To make sure we could avoid a small strip of tile near the door, we started from the back and lined up tiles (ignoring the 1/3 overlap for this part). We added the spacers and worked our way to the entrance to see if we would end up with a full tile.
It turned out that we could begin in the back of the laundry room with a full width tile and end up at the entrance of the laundry room with close to a full width tile as well. If this wasn’t the case, we would’ve had to rip down the first row of tiles at the back of the laundry room so that we would end up with a full width tile at the entrance.
Finding a Starting Point for the Tile Floor
Next we needed to decide how to start the first row. We knew wanted a 1/3 overlap, so we began laying down tiles in that configuration. We wanted to avoid having a really thin little section of tile along the wall on either side of the laundry room as we worked our way out. Again, a really narrow section of tile doesn’t look as clean and finished.
You can see in the picture below that starting with a full tile in the back left of the laundry room was a good way to start. Depending on the row, we would need to use some partial tiles, but they are substantial sizes that still look good.
With our configuration, every third row started with a full tile to the left. This made laying the tile easy.
Obviously, the size and shape of your tile and your space will play a big role in determining your final tile layout. It’s worth it to put in a little extra time during the planning phase to make sure that your final tile layout doesn’t end up with any awkwardly sized pieces.
Step 4- Prepare and apply the mortar.
With the tile layout decided, it was time to begin installing the tile for real!
We decided to use traditional tile mortar (thin-set) instead of mastic. Although mastic works well with ceramic tile, mortar tends to dry a bit slower and is a little more forgiving. If we were tiling a wall, we would most likely use mastic.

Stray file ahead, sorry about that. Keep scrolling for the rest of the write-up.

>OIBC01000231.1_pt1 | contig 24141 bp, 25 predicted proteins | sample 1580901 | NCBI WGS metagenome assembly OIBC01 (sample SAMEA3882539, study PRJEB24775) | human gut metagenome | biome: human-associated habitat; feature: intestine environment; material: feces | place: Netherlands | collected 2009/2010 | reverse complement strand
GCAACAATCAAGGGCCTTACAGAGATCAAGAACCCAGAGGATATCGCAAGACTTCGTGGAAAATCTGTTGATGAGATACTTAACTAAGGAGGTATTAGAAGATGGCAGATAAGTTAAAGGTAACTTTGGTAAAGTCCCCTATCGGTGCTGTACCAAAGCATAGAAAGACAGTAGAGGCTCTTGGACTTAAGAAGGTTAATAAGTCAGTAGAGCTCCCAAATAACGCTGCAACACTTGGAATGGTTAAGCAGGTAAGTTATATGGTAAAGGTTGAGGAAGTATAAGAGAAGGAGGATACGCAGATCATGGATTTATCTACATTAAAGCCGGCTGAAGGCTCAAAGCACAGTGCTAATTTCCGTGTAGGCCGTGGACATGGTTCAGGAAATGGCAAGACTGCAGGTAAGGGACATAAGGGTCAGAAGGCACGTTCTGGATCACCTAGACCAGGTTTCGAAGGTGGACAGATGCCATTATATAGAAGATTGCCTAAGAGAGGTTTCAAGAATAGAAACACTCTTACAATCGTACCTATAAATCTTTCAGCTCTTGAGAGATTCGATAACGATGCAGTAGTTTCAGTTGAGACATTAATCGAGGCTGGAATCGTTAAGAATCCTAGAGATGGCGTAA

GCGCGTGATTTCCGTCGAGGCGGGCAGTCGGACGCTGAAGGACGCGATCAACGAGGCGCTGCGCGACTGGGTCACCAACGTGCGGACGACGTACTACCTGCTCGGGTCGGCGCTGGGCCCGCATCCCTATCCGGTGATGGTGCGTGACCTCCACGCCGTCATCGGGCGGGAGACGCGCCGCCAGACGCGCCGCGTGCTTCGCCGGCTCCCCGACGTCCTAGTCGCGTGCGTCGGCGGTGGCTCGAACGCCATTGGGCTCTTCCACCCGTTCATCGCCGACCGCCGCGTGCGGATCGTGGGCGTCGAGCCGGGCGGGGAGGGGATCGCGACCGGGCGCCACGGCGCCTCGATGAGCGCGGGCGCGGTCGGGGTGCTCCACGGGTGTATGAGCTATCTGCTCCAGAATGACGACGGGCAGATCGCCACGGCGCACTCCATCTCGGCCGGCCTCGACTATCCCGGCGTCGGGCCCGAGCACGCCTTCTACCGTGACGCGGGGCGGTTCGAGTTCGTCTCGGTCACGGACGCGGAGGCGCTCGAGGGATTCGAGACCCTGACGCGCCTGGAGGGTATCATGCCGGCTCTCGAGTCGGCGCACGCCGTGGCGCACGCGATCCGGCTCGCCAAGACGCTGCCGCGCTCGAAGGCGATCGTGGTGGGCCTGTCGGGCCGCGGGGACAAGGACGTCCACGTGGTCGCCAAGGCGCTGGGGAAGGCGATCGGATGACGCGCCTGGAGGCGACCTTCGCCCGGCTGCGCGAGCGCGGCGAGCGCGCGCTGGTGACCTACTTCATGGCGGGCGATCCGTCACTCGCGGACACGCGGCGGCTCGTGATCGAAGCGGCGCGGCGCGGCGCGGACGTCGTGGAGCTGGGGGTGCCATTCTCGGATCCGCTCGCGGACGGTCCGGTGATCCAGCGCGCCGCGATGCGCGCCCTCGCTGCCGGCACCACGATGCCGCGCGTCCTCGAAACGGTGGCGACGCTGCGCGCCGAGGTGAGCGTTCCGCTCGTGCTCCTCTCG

After we purchased our pre-mixed mortar in a 2.5 gallon bucket, we looked at the tile trowel recommendations for that particular product. For our tile size and our particular mortar, it was recommended that we use a trowel with 1/4″ x 1/4″ notches.
Generally speaking, the larger the tile, the larger the notches you will need in your tile trowel. It’s important to follow the recommendations on your particular mortar or mastic.
For the tile spacing, we decided to go with 1/16″. This creates a very thin grout line that looks nice but will only work if your tiles are perfectly uniform in size. Most ceramic tiles are fairly uniform, but some natural stones are not. If our tiles weren’t uniform, we would’ve chosen to space them 1/8″ apart.
Utilizing Leveling Spacers
For this tile project, it was also the first time that we used leveling spacers. They worked really well!
The 1/16″ spacers have a base that the tile sits on. Once the mortar is applied you set the tile down onto the spacers. And then once the neighboring tile is installed, you use little wedges which act as a self-leveling mechanism. This is particularly nice for floor tiles because it’s easy to feel unevenness under your feet. I don’t think we will ever use another type of spacer again.
Also keep in mind that it’s important apply the mortar in a consistent manner, especially with large tiles. For long tiles like we used, we made sure that the 1/4″ by 1/4″ trowel marks were perpendicular with the tile. The grooves in the mortar allow air to escape through the shortest route possible. The base of the tile wouldn’t be as consistent or strong if the grooves ran lengthwise.
We also made sure to “back butter” each tile before setting it on top of our grooves or mortar. Back buttering is just applying a very thin (as thin as possible) layer of mortar to the back of each tile using the flat side of the tile trowel. You spread the mortar on the tile and then basically scrape it all off. You are left with an ultra-thin layer of mortar that really helps the tile adhere the mortar that was applied to the floor. This extra step takes only seconds, but it’s important for tile adherence.
Step 5- Cut and lay the tile.
For this particular tile layout, most of our cuts were straight lines perpendicular to the length of the tile. We’ve found that some tiles are easily scored and snapped, while others tend to chip and snap unevenly. Fortunately, these tiles were easy to score and snap.
After measuring a tile and determining where to cut, we placed the tile in the the tile snapper. We scored the surface many times to create a small groove, and then used the handle to apply pressure to the tile and snap it at our line. This worked flawlessly, and we had zero ruined tiles.
For this project, we needed to make a few cuts that couldn’t be accomplished withe tile snapper– around door jams, for example. For this we used our Ryobi wet saw.
This saw is fairly inexpensive, but it does a good job. It has an adjustable fence, which makes straight cuts easy. It’s also light and portable, which is a nice change from some of those giant 100+ pound tile saws.
One thing that we’ve found helpful is the use of grease pencils for marking the tiles before cutting with the wet saw. A pencil mark will just wash away when using the wet saw, but the grease pencil stays visible even when wet.